Today the Second Circuit held, in Velez v. City of New York (LYNCH, Lohier, Carney) that plaintiff, the mother of representative for her deceased son Anthony Velez, was not entitled to a new trial following a verdict for defendants.
Mr. Velez was murdered after the police officers searched an apartment based on a confidential tip from him. Plaintiff sued, alleging that defendants were liable for her son’s death.
The court held that the jury instructions on the issue of the “special relationship” doctrine – which arose in the context of plaintiff’s state law negligence claim – were proper. The jury found that plaintiff failed to establish that officers Hall and Ruggiero knew that their inaction could lead to harm to Velez.
The court cited to the New York Court of Appeals’ 2013 decision in Applewhite v. Accuhealth which lays out the governing principles of New York law regarding the duties owed by municipalities and their employees.
The court summarized the law as follows:
When a negligence claim is asserted against a municipality or its employees, the threshold inquiry is whether the municipal entity was engaged in a proprietary function or acted in a governmental capacity at the time the claim arose. A municipality performs a governmental function when its acts are undertaken for the protection and safety of the public pursuant to the general police powers. Providing police protection has long been recognized as a quintessential governmental function.
Where, as here, a municipality undoubtedly acts in a governmental capacity, a plaintiff may notrecover without proving that the municipality owed a special duty to the injured party. The core principle is that to sustain liability against a municipality, the duty breached must be more than that owed the public generally. The plaintiff bears the burden of proving a special relationship, and where the plaintiff fails to meet this burden, the analysis ends and liability may not be imputed to the municipality that acted in a governmental capacity.
To establish the requisite “special relationship,” plaintiff was required to establish four elements:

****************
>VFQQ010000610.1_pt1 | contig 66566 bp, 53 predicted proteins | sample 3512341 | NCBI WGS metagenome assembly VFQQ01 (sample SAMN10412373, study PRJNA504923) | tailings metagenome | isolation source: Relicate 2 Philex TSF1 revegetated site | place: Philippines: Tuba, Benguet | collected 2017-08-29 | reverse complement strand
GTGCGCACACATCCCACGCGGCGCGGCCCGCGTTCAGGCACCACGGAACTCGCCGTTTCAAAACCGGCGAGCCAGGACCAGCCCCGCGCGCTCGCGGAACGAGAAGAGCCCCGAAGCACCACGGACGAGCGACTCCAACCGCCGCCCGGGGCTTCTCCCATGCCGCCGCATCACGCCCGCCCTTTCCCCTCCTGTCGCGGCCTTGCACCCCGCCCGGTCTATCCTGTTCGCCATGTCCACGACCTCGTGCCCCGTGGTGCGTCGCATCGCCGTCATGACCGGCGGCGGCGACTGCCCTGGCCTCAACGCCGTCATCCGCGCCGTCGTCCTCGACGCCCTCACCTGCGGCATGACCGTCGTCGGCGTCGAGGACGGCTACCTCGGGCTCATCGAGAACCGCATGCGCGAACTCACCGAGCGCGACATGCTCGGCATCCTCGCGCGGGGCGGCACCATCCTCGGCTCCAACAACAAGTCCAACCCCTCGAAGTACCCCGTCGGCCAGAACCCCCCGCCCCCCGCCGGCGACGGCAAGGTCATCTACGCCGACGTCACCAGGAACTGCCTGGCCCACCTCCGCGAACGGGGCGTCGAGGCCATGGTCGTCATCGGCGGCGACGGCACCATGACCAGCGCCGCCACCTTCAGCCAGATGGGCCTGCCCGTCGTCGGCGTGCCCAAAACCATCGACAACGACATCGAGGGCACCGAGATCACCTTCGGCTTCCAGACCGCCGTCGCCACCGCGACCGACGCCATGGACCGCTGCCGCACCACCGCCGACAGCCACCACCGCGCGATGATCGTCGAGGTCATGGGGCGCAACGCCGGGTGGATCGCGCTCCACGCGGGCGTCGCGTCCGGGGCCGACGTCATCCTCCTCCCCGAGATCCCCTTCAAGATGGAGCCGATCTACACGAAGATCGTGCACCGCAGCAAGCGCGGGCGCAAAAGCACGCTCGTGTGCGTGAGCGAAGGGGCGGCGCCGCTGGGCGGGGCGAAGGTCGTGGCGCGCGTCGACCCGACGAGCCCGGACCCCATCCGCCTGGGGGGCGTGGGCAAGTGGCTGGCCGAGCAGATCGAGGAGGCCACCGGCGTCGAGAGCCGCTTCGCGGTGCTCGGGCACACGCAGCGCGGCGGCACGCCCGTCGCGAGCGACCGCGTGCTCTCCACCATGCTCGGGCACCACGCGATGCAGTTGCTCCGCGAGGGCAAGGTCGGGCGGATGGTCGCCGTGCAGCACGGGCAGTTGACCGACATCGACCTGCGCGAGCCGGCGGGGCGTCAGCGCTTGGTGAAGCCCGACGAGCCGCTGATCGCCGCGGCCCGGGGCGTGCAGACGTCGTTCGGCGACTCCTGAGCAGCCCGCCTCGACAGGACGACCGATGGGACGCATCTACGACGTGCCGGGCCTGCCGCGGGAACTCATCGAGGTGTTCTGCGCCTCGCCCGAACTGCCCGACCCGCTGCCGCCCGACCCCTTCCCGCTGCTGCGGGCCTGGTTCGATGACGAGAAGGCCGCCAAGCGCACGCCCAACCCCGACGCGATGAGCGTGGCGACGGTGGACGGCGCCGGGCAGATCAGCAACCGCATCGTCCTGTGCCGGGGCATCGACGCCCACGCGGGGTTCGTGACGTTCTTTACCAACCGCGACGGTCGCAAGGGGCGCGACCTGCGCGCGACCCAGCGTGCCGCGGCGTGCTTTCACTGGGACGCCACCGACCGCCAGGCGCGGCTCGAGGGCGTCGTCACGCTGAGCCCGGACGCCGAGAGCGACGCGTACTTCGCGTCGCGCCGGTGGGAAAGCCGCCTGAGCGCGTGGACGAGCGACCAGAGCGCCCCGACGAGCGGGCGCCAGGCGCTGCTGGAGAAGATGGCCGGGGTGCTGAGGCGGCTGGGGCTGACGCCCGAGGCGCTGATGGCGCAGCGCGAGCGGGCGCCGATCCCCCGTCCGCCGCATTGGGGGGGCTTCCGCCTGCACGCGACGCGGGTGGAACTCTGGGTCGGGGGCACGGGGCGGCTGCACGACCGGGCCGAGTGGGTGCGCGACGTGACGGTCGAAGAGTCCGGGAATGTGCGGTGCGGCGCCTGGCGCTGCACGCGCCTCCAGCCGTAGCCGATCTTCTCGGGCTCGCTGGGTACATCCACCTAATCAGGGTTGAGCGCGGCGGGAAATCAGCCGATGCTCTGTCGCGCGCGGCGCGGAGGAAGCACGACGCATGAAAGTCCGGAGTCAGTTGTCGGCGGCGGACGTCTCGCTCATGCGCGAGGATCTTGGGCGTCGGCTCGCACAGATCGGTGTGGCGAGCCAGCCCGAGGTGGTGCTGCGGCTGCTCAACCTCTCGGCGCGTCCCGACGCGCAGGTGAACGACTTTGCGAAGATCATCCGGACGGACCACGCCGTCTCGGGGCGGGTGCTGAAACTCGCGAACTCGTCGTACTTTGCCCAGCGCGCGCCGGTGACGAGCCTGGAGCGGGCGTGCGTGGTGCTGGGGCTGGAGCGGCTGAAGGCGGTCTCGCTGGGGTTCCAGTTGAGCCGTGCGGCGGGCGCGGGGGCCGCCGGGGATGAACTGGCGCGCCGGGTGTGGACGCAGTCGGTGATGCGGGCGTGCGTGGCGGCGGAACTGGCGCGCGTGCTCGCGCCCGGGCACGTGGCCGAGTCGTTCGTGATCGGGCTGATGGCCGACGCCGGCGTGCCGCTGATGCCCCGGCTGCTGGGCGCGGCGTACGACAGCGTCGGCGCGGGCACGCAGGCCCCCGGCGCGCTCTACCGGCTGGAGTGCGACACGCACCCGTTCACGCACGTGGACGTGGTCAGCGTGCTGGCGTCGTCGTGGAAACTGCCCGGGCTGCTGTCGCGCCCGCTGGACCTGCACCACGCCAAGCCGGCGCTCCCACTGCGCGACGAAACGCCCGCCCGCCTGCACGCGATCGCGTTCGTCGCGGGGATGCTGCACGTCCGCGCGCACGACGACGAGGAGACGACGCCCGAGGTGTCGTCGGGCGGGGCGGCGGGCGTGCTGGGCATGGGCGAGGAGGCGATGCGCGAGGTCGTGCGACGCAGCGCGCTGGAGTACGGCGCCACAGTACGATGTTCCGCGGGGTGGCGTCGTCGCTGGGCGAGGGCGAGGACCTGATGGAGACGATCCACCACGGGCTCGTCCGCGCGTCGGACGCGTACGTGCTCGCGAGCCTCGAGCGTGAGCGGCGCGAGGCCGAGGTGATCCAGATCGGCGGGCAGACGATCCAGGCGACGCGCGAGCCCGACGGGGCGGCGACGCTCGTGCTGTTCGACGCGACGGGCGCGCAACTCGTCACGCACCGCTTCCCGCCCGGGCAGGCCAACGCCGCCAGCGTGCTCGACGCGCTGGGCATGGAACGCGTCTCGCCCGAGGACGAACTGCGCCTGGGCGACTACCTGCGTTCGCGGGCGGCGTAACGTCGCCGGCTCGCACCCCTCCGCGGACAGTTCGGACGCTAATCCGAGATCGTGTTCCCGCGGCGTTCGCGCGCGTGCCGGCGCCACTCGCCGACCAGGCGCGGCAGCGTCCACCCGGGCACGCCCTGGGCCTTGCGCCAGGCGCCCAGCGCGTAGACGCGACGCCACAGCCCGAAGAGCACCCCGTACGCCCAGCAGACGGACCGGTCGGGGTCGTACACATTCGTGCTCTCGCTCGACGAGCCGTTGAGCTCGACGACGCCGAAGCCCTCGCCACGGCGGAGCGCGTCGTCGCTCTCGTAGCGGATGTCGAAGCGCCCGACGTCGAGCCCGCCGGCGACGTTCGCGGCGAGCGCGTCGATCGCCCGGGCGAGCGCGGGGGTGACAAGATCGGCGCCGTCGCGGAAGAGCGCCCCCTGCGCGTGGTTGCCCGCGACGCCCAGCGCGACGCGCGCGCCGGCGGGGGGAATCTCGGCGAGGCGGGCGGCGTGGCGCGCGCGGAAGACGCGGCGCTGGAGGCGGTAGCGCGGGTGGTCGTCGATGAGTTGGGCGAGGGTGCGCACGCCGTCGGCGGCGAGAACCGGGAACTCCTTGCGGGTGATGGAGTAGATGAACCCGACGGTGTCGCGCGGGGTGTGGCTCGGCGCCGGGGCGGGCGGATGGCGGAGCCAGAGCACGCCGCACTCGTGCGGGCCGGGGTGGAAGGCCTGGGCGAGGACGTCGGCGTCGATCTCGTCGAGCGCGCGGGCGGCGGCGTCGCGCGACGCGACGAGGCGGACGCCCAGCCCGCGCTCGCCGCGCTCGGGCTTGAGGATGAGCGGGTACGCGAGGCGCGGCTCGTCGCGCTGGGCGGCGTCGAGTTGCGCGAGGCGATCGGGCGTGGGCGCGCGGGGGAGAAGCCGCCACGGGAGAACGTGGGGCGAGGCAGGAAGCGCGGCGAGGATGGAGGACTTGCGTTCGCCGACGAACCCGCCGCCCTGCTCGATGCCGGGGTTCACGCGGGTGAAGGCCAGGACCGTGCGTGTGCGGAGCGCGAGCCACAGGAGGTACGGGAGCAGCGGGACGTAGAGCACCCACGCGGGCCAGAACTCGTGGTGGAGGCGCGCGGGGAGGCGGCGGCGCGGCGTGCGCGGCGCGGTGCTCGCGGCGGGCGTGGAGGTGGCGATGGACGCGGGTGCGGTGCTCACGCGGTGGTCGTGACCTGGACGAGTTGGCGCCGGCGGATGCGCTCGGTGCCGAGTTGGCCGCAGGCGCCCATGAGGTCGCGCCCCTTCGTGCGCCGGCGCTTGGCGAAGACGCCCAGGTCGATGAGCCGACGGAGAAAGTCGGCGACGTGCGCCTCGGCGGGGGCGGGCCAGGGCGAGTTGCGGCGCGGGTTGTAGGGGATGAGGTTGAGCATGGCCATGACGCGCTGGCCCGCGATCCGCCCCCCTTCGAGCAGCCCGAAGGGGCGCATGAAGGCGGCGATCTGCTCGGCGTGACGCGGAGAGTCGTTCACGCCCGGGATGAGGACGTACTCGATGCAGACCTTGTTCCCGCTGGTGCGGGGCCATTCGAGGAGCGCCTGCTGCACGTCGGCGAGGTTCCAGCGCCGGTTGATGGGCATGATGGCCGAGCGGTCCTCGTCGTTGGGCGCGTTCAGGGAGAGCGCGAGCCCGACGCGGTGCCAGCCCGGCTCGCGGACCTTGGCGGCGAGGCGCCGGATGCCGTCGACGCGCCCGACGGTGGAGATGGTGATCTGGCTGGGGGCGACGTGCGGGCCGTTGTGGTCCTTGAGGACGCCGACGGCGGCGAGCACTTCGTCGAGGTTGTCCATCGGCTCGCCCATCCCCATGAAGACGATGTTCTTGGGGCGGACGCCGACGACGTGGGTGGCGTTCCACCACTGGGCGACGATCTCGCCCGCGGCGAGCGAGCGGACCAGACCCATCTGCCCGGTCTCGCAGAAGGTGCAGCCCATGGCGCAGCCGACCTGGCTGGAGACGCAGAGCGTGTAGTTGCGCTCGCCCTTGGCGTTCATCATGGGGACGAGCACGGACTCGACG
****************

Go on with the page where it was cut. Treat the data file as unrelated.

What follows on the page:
(1) an assumption by the municipality, through
promises or actions, of an affirmative duty to act on
behalf of the party who was injured;
(2) knowledge on the part of the municipality’s agents that inaction could lead to harm;
(3) some form of direct contact between the municipality’s agents and the injured party; and
(4) that party’s justifiable reliance on the municipality’s affirmative undertaking.
Furthermore, “[t]he distinction between nonfeasance and misfeasance is irrelevant to the … analysis, and the existence of a special relationship is a question of fact that may be properly submitted to a jury.”
Applying these principles, the court held that a “special duty” instruction was proper here, and that the district court was not required to declare the existence of a special relationship as a matter of law:
Although a municipality owes a special duty to use reasonable care for the protection of persons who have collaborated with it in the arrest or prosecution of criminals, such a duty attaches only once it reasonably appears that the collaborators are in danger due to their collaboration. Thus, the fact that Velez had provided information to the police does not, by itself, establish the existence of a special duty; whether such a duty exists depends on the factors set out in Applewhite, including the officers’ knowledge of a danger to Velez and reliance by him on police protection. The evidence adduced at trial did not compel the conclusion that a threat to Velez’s life was reasonably apparent, nor that any such threat had been reported to police officers. Thus, the issue was properly submitted to the jury, and the jury specifically found that the plaintiff had failed to prove that either Hall or Ruggiero had knowledge that his action or inaction could lead to harm to Anthony Velez.
Moreover, it was proper to instruct the jury that the elements of a special relationship had to be established as to Hall or Ruggiero in order for municipal liability to attach. While “in the abstract … a municipality may acquire knowledge though any of its agents,” those officers “were the only officers who had any knowledge of Velez’s identity and of his role in the police operation at the subject apartment.” Therefore the jury’s finding that neither of them knew that Velez was in danger was fatal to plaintiff’s claims against the City.
Finally, the court held that plaintiff’s negligent training claim failed as a matter of law, since it was undisputed that the defendants were acting within the scope of their employment.